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Article
November 1996

Genetic Testing for Cancer in Children: Short-term Psychological Effect

Author Affiliations

From the Departments of Psychiatry and Behavioral Sciences (Drs Codori and Brandt), and Medicine (Dr Giardiello), The Johns Hopkins University School of Medicine, and the Department of Epidemiology, The Johns Hopkins University School of Hygiene and Public Health (Dr Petersen and Ms Boyd), Baltimore, Md.

Arch Pediatr Adolesc Med. 1996;150(11):1131-1138. doi:10.1001/archpedi.1996.02170360021003
Abstract

Objective:  To study the psychological effect of genetic testing in children.

Design:  We evaluated the psychological effect of predictive genetic testing through surveys of children at risk for familial adenomatous polyposis. Their psychological state was assessed before testing and 3 months later.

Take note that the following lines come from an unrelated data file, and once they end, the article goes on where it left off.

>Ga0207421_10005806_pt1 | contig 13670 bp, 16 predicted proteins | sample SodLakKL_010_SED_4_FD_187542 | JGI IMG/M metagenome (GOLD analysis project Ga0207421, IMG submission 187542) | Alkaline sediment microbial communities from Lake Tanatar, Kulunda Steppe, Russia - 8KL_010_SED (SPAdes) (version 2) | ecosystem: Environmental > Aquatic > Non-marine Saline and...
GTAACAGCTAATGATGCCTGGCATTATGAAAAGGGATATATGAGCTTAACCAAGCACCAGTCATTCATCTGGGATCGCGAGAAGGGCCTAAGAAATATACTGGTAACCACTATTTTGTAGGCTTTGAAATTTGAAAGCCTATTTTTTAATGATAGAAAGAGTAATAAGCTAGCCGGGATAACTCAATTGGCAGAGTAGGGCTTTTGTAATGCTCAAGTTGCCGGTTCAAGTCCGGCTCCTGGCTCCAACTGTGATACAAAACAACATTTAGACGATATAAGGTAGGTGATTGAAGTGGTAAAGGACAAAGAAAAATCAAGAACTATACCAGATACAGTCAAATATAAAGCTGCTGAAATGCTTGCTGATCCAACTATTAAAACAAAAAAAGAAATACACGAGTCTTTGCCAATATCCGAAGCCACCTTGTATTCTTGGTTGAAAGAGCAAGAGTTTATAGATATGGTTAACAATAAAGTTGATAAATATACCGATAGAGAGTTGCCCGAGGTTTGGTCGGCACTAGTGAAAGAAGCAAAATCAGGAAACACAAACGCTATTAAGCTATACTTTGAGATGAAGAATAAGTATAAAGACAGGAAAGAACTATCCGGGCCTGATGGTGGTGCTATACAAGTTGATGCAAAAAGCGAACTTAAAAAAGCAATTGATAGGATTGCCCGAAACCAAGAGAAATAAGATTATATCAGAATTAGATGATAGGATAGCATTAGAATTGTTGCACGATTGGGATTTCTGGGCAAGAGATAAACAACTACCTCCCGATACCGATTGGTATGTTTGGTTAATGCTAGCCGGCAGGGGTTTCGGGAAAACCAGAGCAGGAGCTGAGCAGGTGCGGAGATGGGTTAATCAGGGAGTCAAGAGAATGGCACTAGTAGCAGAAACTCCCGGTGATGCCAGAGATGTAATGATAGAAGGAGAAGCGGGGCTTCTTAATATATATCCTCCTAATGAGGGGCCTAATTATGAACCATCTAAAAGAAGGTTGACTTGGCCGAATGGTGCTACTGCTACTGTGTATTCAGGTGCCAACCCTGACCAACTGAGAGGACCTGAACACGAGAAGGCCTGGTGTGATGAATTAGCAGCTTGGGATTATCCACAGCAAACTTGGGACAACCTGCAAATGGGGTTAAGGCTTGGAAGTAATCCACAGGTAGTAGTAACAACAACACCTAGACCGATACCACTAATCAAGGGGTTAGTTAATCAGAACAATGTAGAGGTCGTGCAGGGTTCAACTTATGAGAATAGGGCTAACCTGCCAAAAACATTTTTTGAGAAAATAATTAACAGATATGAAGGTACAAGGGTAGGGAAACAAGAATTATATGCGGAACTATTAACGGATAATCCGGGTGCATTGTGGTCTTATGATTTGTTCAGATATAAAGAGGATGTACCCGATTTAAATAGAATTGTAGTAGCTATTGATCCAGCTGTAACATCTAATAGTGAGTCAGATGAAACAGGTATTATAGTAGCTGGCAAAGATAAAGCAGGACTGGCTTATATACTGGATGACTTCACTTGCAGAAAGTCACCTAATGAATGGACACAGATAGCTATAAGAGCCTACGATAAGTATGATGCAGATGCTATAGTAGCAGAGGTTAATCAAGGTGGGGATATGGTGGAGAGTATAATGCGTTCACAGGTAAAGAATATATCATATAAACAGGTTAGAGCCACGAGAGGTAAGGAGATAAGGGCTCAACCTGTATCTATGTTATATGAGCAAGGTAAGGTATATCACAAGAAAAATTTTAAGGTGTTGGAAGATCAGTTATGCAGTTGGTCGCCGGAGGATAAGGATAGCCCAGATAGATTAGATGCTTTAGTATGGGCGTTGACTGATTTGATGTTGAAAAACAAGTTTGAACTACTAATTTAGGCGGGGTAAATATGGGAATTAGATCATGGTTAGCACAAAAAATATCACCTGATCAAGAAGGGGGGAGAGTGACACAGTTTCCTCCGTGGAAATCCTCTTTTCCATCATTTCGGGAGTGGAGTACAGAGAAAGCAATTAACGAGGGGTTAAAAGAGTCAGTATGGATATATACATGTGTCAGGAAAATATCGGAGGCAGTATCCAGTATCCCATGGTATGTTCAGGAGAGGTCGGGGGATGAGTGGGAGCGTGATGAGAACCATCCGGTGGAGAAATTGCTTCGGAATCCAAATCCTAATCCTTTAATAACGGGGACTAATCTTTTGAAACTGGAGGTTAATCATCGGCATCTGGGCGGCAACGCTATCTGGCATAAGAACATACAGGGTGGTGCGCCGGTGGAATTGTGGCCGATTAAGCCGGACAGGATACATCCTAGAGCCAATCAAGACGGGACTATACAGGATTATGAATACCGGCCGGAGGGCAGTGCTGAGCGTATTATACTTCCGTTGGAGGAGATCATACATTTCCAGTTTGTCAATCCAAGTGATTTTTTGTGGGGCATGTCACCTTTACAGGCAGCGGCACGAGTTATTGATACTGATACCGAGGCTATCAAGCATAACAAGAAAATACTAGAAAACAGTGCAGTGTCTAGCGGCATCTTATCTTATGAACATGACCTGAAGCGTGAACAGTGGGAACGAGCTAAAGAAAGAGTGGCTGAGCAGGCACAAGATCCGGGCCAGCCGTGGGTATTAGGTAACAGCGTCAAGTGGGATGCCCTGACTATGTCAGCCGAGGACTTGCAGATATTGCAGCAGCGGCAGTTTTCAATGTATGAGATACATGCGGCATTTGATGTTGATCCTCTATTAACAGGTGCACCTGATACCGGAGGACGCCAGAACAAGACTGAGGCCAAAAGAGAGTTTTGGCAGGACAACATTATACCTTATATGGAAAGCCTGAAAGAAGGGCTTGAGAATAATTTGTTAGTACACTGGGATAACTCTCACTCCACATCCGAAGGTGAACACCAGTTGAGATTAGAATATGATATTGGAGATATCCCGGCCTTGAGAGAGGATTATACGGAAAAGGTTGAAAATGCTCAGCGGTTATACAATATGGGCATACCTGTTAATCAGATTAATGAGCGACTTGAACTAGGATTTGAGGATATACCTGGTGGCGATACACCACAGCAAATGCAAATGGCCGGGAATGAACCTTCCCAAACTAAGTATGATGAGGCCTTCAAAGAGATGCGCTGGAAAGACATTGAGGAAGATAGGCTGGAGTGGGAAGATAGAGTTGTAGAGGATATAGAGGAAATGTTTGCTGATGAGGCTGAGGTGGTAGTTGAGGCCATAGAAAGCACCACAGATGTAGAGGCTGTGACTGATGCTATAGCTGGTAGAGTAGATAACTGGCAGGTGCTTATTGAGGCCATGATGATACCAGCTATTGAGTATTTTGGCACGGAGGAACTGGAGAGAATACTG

Setting:  A research clinic.

Participants:  A volunteer sample of 41 children, aged 6 to 16 years, and their parents.

Main Outcome Measures:  Self-report inventories of depression, anxiety, behavior problems, and competence.

Results:  Nineteen children were found to have a gene mutation (mutation-positive) and 22 did not (mutation-negative). Their depression, anxiety, and behavior problem and competence scores remained in the normal range after testing. Also, parents' depression scores remained within normal limits at follow-up. There were subclinical changes, however. Mutation-positive children with affected mothers had significantly higher depression scores at follow-up. Also, regardless of test results, children with affected mothers had significantly increased anxiety scores after testing. In families with mutation-positive and mutation-negative children, familial adenomatous polyposis–unaffected parents experienced significantly increased depressive symptoms at follow-up.

Conclusions:  Predictive testing of children at risk for familial adenomatous polyposis did not lead to clinically significant psychological symptoms in tested children or their parents. However, it is premature to conclude that long-term follow-up will be equally favorable. Additional study will be needed to determine the families' understanding of the genetic information and the effect of the information on familial relationships.Arch Pediatr Adolesc Med. 1996;150:1131-1138

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